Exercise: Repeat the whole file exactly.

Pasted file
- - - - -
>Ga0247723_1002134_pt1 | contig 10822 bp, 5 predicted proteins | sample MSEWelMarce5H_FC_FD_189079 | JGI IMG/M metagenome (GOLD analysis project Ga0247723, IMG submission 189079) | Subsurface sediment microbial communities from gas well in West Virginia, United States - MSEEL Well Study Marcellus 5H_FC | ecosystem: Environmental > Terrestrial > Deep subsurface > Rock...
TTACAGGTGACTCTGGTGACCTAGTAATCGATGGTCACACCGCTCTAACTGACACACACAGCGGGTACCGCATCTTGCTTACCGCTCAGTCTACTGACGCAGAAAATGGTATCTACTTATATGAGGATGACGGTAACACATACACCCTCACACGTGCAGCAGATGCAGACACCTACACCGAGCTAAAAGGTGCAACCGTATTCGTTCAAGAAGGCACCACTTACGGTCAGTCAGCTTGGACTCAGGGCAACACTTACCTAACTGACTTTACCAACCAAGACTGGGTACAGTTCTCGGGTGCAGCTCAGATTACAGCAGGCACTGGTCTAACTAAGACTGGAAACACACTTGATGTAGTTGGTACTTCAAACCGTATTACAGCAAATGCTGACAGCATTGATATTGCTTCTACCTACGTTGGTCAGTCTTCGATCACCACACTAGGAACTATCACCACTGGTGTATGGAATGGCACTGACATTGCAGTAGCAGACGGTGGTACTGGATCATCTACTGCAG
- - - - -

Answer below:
>Ga0247723_1002134_pt1 | contig 10822 bp, 5 predicted proteins | sample MSEWelMarce5H_FC_FD_189079 | JGI IMG/M metagenome (GOLD analysis project Ga0247723, IMG submission 189079) | Subsurface sediment microbial communities from gas well in West Virginia, United States - MSEEL Well Study Marcellus 5H_FC | ecosystem: Environmental > Terrestrial > Deep subsurface > Rock...
TTACAGGTGACTCTGGTGACCTAGTAATCGATGGTCACACCGCTCTAACTGACACACACAGCGGGTACCGCATCTTGCTTACCGCTCAGTCTACTGACGCAGAAAATGGTATCTACTTATATGAGGATGACGGTAACACATACACCCTCACACGTGCAGCAGATGCAGACACCTACACCGAGCTAAAAGGTGCAACCGTATTCGTTCAAGAAGGCACCACTTACGGTCAGTCAGCTTGGACTCAGGGCAACACTTACCTAACTGACTTTACCAACCAAGACTGGGTACAGTTCTCGGGTGCAGCTCAGATTACAGCAGGCACTGGTCTAACTAAGACTGGAAACACACTTGATGTAGTTGGTACTTCAAACCGTATTACAGCAAATGCTGACAGCATTGATATTGCTTCTACCTACGTTGGTCAGTCTTCGATCACCACACTAGGAACTATCACCACTGGTGTATGGAATGGCACTGACATTGCAGTAGCAGACGGTGGTACTGGATCATCTACTGCAG